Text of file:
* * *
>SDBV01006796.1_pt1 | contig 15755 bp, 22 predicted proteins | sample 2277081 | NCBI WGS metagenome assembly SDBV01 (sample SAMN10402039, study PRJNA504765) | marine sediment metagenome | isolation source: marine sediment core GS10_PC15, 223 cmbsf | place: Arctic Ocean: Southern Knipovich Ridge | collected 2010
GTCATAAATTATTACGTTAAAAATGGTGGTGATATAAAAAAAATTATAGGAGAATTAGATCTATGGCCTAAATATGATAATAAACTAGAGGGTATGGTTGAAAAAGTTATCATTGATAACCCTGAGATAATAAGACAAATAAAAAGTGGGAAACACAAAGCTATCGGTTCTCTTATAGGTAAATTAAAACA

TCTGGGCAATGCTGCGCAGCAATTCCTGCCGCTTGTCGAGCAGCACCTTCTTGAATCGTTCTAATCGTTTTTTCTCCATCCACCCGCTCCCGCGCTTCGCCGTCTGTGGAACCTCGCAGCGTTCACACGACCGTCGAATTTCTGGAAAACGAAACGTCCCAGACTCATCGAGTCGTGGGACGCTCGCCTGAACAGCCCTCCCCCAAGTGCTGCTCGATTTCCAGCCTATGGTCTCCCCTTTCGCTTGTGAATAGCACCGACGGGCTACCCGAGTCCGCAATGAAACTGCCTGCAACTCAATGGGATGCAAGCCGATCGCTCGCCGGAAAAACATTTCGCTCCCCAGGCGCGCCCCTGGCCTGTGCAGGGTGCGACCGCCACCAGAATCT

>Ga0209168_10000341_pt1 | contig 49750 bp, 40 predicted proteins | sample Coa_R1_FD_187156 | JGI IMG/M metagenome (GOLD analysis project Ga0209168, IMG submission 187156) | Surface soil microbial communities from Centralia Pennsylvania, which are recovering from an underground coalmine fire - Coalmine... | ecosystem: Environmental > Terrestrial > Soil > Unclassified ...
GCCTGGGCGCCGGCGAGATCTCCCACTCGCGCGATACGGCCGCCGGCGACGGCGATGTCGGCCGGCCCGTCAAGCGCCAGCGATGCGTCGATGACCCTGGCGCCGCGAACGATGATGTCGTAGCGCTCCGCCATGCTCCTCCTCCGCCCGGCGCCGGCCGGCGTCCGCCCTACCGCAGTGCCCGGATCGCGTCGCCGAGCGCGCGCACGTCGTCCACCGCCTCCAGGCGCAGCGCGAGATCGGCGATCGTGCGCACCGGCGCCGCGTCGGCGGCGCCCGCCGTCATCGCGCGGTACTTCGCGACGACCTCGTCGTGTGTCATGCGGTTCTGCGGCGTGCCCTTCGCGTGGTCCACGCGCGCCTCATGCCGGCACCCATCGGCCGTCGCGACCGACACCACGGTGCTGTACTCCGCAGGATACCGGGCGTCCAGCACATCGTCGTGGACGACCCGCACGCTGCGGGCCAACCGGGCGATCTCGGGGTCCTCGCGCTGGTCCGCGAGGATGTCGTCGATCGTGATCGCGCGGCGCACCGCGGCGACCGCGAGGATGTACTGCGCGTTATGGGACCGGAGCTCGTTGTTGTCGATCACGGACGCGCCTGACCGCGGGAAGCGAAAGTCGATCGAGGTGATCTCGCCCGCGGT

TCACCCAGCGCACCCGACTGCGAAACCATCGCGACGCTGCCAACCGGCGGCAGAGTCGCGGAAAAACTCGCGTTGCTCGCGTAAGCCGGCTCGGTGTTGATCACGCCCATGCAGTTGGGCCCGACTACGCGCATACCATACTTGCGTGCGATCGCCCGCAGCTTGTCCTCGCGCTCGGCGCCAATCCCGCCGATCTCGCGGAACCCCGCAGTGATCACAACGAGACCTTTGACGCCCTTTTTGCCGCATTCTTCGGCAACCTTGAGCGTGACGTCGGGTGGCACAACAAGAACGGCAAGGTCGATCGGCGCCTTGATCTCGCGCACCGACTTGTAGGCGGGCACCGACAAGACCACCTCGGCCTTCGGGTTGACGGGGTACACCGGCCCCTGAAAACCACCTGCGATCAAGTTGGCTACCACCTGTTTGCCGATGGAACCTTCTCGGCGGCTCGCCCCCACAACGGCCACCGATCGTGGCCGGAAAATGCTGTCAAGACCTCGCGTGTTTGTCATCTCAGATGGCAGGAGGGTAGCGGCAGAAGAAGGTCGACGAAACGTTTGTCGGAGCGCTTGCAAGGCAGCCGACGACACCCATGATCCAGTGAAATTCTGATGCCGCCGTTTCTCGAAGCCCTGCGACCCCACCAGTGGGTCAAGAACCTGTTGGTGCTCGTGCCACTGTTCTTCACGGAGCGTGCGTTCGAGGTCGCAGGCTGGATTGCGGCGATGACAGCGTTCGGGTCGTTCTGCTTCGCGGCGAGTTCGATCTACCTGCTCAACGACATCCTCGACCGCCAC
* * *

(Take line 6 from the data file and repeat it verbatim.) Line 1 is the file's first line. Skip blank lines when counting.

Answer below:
TCACCCAGCGCACCCGACTGCGAAACCATCGCGACGCTGCCAACCGGCGGCAGAGTCGCGGAAAAACTCGCGTTGCTCGCGTAAGCCGGCTCGGTGTTGATCACGCCCATGCAGTTGGGCCCGACTACGCGCATACCATACTTGCGTGCGATCGCCCGCAGCTTGTCCTCGCGCTCGGCGCCAATCCCGCCGATCTCGCGGAACCCCGCAGTGATCACAACGAGACCTTTGACGCCCTTTTTGCCGCATTCTTCGGCAACCTTGAGCGTGACGTCGGGTGGCACAACAAGAACGGCAAGGTCGATCGGCGCCTTGATCTCGCGCACCGACTTGTAGGCGGGCACCGACAAGACCACCTCGGCCTTCGGGTTGACGGGGTACACCGGCCCCTGAAAACCACCTGCGATCAAGTTGGCTACCACCTGTTTGCCGATGGAACCTTCTCGGCGGCTCGCCCCCACAACGGCCACCGATCGTGGCCGGAAAATGCTGTCAAGACCTCGCGTGTTTGTCATCTCAGATGGCAGGAGGGTAGCGGCAGAAGAAGGTCGACGAAACGTTTGTCGGAGCGCTTGCAAGGCAGCCGACGACACCCATGATCCAGTGAAATTCTGATGCCGCCGTTTCTCGAAGCCCTGCGACCCCACCAGTGGGTCAAGAACCTGTTGGTGCTCGTGCCACTGTTCTTCACGGAGCGTGCGTTCGAGGTCGCAGGCTGGATTGCGGCGATGACAGCGTTCGGGTCGTTCTGCTTCGCGGCGAGTTCGATCTACCTGCTCAACGACATCCTCGACCGCCAC